1. Well, based on the number of times you have run into drug users in your job you certainly sound like you have some expertise. As an officer, I am sure you have arrested many African Americans. I was wondering if you could share your expert opinion on them as well?

          1. sorry if actual y’know real world experience upsets your ignorant notions. maybe yer mama can nuke you some hot pcckets and soothe your pain

            1. My point was that your experience with drug users is not normal. You deal with criminals that happen to be drug users, but you draw conclusions as if you have access to a random sample of drug users.

              People rightly recognize the fault in that logic when applied to race which is why i asked that question. For example, when california had prop 19, police were all over tv giving their opinion on drug users. Can you imagine if there was a proposition on the ballot about some racial issue and the media turned to the police chief for an expert opinion on race. It would be absurd.

              1. no, i don’t. i also deal with drug users that happen to be drug users and/or dealers that happen to be drug dealers but are not OTHERWISE criminals, apart from the fact that the WOD makes them so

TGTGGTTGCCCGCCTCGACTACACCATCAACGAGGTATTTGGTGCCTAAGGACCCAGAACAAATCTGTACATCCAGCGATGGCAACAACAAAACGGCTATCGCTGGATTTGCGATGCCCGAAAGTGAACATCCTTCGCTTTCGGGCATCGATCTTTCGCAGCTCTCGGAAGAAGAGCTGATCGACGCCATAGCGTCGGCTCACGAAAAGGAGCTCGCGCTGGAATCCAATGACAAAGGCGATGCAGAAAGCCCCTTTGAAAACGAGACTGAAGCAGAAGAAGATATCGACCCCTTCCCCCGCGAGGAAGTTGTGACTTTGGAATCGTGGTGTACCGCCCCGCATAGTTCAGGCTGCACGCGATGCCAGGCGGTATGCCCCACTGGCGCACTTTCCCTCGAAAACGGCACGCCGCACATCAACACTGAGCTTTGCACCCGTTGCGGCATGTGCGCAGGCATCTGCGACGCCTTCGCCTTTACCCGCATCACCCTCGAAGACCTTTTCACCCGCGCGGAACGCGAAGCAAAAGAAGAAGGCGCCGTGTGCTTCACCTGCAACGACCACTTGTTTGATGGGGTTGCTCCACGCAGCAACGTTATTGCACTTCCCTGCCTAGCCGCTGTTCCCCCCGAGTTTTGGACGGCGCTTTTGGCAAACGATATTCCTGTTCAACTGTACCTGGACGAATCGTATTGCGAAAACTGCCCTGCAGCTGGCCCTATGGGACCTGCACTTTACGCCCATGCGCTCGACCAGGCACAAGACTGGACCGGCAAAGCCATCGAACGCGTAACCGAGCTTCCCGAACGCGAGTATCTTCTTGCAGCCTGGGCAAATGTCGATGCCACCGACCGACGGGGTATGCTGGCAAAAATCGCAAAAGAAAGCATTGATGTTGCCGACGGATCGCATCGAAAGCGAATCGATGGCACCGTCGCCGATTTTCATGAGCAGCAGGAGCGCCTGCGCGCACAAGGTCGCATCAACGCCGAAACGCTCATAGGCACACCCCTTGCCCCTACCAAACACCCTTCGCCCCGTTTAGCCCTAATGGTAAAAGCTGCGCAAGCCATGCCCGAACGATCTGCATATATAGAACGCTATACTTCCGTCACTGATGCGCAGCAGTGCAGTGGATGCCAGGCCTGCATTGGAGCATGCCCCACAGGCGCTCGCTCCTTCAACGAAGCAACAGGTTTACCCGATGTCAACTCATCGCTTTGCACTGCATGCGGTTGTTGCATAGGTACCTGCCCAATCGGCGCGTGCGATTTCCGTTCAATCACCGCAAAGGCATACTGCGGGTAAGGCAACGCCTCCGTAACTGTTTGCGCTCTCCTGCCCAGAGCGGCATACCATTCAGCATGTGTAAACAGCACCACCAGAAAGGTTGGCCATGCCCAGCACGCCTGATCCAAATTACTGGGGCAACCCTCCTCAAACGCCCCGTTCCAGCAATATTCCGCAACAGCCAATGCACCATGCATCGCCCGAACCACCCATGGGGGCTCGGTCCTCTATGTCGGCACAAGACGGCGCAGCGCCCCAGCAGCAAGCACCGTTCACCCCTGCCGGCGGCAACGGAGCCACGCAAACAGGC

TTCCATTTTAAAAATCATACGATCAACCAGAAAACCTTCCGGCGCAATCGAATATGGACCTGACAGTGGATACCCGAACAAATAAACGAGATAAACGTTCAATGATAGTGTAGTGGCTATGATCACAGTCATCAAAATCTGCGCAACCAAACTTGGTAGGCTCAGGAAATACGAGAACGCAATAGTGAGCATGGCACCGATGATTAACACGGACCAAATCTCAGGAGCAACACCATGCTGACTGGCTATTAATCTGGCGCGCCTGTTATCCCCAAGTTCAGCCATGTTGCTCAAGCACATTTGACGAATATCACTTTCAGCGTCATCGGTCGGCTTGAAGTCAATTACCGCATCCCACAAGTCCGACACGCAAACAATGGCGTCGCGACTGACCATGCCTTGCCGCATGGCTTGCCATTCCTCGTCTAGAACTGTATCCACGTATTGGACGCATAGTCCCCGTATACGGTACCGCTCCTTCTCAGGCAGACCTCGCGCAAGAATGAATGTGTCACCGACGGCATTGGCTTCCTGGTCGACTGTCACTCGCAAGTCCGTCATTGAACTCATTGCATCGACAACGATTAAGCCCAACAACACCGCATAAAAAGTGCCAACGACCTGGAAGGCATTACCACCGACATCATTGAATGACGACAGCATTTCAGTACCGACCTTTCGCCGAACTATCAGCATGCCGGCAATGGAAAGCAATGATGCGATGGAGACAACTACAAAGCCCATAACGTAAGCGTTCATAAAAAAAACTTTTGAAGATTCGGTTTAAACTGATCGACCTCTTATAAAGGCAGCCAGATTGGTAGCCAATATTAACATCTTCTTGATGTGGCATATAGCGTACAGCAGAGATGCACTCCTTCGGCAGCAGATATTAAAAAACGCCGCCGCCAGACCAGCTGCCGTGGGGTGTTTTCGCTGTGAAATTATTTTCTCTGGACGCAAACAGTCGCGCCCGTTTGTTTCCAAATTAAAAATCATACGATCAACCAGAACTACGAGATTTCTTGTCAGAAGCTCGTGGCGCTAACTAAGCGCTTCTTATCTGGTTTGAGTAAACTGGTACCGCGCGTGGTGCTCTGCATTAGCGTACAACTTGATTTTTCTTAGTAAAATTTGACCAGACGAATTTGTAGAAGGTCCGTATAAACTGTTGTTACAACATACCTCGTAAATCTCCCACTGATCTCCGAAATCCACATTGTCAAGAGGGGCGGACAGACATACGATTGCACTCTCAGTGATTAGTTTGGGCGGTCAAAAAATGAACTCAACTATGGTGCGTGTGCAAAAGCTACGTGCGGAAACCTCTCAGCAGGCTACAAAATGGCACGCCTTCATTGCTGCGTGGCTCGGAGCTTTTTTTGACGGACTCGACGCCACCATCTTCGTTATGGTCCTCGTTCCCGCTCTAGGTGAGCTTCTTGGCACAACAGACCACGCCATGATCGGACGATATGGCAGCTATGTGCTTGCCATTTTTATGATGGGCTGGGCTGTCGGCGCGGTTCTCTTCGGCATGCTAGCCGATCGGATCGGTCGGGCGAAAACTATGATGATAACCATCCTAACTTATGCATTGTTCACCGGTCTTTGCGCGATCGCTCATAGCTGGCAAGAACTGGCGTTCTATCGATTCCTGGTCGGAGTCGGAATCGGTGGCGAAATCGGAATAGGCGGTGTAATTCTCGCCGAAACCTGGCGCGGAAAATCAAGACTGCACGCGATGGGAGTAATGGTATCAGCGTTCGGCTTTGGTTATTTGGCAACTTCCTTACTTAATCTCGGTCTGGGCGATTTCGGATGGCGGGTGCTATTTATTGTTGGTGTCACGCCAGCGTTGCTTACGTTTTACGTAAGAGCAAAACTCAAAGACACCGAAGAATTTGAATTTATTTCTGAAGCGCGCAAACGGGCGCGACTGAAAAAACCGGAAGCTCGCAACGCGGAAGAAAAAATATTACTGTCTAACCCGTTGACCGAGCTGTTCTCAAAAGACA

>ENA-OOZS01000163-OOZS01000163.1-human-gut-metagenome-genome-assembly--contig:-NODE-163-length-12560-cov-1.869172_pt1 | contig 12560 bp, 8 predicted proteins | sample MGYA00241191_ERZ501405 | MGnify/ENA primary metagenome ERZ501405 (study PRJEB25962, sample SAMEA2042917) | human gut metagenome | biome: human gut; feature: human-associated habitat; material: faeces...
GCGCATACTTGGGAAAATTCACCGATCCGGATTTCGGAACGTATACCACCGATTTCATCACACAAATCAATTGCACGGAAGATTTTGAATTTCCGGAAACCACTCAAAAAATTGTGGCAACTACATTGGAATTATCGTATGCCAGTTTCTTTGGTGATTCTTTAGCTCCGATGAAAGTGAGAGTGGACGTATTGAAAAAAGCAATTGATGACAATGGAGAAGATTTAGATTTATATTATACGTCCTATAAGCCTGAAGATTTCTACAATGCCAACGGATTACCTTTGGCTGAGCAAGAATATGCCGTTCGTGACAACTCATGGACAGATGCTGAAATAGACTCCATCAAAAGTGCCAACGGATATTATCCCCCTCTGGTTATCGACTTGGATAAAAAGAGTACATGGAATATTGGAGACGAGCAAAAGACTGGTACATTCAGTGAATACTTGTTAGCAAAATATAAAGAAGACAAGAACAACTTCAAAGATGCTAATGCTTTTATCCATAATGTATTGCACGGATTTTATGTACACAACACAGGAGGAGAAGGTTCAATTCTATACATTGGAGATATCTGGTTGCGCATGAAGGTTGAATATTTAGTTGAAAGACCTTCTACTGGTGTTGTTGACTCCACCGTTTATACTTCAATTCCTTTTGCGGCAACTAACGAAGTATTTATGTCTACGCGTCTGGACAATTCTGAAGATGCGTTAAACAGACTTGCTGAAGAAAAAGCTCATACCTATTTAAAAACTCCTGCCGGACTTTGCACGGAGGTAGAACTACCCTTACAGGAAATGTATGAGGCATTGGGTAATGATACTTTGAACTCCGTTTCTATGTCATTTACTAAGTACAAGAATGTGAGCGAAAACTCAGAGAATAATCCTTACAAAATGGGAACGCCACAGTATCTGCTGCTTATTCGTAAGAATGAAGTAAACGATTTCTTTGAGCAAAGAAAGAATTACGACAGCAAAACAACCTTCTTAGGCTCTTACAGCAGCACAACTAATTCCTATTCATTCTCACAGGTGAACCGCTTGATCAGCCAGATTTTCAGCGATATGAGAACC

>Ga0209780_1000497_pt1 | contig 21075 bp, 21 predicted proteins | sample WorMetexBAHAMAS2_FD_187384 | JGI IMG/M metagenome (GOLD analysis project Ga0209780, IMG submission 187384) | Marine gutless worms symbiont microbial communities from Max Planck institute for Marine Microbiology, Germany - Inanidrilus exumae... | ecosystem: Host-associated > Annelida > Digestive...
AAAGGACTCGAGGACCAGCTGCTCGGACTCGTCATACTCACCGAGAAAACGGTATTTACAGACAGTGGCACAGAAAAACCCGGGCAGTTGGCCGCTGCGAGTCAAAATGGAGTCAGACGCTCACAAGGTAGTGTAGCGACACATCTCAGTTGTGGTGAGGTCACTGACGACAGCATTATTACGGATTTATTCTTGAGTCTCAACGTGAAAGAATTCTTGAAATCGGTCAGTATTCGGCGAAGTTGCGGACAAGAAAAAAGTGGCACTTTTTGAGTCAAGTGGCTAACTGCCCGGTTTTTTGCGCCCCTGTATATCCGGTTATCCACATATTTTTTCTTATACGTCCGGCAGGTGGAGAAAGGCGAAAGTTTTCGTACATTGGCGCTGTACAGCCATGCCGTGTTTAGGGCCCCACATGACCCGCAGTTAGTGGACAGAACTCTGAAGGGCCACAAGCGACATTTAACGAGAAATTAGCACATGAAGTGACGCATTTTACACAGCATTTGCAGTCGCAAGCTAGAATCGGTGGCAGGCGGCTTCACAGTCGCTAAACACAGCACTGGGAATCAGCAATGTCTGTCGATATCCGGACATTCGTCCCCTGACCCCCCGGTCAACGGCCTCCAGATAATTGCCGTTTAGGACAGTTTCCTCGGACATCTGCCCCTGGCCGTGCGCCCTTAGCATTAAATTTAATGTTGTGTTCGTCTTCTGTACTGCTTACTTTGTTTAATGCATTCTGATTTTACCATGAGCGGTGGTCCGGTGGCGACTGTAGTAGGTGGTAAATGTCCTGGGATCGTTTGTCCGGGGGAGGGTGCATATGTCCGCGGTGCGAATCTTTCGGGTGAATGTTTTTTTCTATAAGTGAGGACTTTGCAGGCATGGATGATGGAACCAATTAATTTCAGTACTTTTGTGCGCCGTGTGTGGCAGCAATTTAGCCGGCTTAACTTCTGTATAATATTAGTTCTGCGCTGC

in college, many of my friends used all sorts of drugs (you name it, they did it), and post college i spent a long time undercover dealing with users and dealers AS somebody they thought was (primarily) a guy who was buying weapons and drugs, not a cop

                so, again, instead of assuming (falsely) why don’t you ask?

                1. iow, how many heroin users have you HUNG out with? me- dozens? meth users? ditto. cocaine users? ditto. mj users – ditto. most drug users, etc. i deal with aren’t being arrested for anything, etc. drug users can be victims, too – or just talking with them on the street, etc. to get intel on who is doing the burg’s, auto thefts, etc. one of the funniest conversations i ever had was hanging out with a major methcathinone, LSD, etc. dealer and having him tell me how to identify an undercover cop by how they dressed and acted. oh, the irony.

                  1. First, this was not an attack on you personally. I understand that as an LEO have an enlightned opinion on the WOD. It was merely an attack on your logic (and logic that seems to dominate the mainstream drug debate).

                    It’s true I assumed you don’t deal with normal drug users. But it’s a pretty safe assumption given your job. Most police dept.’s will never let you be hired if you have ever used drugs (maybe Marijuana if it was long ago). Therefore if you haven’t used drugs your chances of hanging out on a friendly basis with normal (or casual) users (and knowing it) is slim.

                    Other than your college experience, and some of the crime victims (depends on the crime), the drug users you describe running into are not normal. If you spoke with drug users on the street how’d you identify them? The drug users walking the street that are “obvious” are not normal. That’s like talking to a drunk homeless man and concluding he’s a typical drinker.